A backdoor to the backstop?

If the EU will not modify the proposed Brexit agreement to allow the UK to end a backstop when it chooses to do so, it seems unlikely that it could command a Parliamentary majority to implement it. In which case the UK would leave on March 29th under WTO rules.

David Singh Grewal, a professor of law at Yale University, and Richard Tuck a professor of government at Harvard University, have written an intriguing piece in the Irish Times suggesting a possible course of action the UK might then undertake, much to its advantage, and providing a solution to the apparent impasse.

They point out that WTO rules allow for a “national security exception.” It is in article 21 of the general agreement on tariffs and trade (Gatt). “Nothing in this agreement shall be construed . . . to prevent any contracting party from taking any action which it considers necessary for the protection of its essential security interests . . . taken in time of war or other emergency in international relations.”

These are somewhat uncharted waters, and it isn’t as clear as one might like what would constitute an “essential security interest” or an “emergency in international relations,” but the UK could argue that free access of goods across the Irish border was indeed vital for our security interest, which is true, or would prevent an emergency in international relations, which is also true.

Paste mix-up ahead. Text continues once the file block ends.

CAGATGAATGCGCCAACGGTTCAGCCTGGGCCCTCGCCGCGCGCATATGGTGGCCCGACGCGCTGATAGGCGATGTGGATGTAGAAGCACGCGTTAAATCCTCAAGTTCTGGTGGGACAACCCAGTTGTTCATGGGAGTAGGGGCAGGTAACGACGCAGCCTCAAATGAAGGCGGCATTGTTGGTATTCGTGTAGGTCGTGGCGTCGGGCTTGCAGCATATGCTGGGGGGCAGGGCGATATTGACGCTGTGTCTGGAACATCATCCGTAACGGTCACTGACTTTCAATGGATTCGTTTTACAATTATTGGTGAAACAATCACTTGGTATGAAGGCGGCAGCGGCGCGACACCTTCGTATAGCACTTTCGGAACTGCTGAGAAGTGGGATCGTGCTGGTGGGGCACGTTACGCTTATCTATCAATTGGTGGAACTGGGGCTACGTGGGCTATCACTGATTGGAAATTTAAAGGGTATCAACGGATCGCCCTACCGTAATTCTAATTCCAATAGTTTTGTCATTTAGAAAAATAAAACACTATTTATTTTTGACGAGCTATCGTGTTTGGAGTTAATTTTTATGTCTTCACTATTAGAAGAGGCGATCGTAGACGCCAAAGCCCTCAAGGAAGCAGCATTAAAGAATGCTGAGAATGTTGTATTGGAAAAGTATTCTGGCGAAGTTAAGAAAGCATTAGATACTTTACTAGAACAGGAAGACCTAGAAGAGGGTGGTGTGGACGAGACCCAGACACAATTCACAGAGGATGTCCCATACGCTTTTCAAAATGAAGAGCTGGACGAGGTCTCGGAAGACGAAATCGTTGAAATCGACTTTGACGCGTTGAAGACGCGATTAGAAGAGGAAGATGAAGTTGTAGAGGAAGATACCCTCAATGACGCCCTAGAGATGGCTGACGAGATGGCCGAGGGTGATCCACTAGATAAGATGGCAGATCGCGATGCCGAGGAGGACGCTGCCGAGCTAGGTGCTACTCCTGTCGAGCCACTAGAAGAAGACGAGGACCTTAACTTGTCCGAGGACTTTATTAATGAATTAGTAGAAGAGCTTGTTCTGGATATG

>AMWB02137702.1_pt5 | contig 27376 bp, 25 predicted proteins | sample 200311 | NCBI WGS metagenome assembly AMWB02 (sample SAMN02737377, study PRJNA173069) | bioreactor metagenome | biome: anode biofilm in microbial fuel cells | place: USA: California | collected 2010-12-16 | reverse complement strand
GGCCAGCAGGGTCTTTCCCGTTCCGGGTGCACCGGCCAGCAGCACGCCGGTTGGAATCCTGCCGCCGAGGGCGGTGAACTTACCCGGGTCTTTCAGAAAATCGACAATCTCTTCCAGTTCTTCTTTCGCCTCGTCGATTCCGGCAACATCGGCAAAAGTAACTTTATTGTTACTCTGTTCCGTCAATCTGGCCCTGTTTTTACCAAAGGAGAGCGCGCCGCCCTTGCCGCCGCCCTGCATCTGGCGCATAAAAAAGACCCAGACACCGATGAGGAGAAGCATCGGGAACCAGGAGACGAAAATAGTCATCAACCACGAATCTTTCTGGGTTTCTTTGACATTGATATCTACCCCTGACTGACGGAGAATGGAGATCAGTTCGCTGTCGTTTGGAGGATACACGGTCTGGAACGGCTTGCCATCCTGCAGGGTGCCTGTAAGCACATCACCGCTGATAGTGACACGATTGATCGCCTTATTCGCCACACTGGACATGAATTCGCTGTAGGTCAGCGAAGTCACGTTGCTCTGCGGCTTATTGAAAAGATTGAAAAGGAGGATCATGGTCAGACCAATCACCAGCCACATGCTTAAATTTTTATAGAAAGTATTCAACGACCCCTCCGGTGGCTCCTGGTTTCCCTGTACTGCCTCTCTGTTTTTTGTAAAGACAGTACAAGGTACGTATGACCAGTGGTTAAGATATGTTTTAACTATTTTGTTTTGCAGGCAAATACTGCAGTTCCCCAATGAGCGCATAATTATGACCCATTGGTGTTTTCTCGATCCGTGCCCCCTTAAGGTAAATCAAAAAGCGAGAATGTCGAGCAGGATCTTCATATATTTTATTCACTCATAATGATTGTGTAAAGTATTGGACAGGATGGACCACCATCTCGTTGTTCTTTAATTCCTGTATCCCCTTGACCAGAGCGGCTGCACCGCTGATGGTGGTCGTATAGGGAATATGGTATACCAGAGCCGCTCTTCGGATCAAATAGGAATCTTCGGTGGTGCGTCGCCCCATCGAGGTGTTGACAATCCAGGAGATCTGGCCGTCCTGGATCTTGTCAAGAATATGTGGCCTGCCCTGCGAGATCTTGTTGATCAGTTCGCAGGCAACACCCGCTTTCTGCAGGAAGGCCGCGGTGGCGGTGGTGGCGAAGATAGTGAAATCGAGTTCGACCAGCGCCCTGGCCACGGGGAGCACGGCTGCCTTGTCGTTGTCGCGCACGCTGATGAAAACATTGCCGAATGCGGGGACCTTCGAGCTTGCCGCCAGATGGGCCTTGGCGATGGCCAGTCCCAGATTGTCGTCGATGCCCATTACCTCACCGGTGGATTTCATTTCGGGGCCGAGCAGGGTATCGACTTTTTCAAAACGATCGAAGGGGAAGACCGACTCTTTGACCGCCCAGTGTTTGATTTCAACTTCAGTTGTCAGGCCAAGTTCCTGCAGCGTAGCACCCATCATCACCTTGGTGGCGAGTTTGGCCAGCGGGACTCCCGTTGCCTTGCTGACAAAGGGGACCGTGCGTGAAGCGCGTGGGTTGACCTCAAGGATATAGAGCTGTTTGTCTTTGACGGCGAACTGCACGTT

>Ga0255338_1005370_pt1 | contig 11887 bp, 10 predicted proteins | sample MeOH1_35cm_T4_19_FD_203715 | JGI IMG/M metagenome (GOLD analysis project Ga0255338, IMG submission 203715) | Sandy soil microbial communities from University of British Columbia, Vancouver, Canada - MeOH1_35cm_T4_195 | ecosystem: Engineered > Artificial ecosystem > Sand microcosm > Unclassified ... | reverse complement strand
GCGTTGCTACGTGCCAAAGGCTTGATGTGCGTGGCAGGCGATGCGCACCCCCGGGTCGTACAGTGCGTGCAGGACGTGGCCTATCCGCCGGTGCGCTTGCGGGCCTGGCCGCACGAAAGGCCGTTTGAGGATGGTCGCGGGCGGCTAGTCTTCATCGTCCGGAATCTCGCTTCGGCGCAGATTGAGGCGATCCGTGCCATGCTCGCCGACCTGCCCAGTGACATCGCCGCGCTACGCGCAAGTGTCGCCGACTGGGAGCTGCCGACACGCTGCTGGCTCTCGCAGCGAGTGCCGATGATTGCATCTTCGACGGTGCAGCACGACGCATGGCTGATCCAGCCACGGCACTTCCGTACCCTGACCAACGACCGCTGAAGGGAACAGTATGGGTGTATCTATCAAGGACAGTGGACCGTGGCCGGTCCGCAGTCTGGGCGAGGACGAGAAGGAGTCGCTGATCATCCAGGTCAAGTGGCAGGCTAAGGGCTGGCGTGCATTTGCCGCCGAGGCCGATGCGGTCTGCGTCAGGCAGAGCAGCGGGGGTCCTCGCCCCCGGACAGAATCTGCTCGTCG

It would not be completely unprecedented, however, because President Trump has claimed that the preferential tariffs imposed on some foreign goods are need to protect the security interest of the US.

If this reasoning were sustained it means that the UK could, under WTO rules, allow goods from the Irish Republic free access across the border into Northern Ireland, without allowing goods from the rest of the EU similar free access until a free trade deal had been completed. There would thus be an open border that honoured the Good Friday Agreement.

How the Republic of Ireland and the EU chose to respond to such a unilateral initiative remains to be seen, but it would be to the advantage of both to accept it. They would not be able to prevent the UK from doing this, even should they perversely wish to do so. The UK could use this approach to prevent a backstop from inhibiting its future freedom, or from requiring the consent of the EU to end it.

This would seem to be a valid and attractive alternative if no deal can be agreed that can pass through Parliament.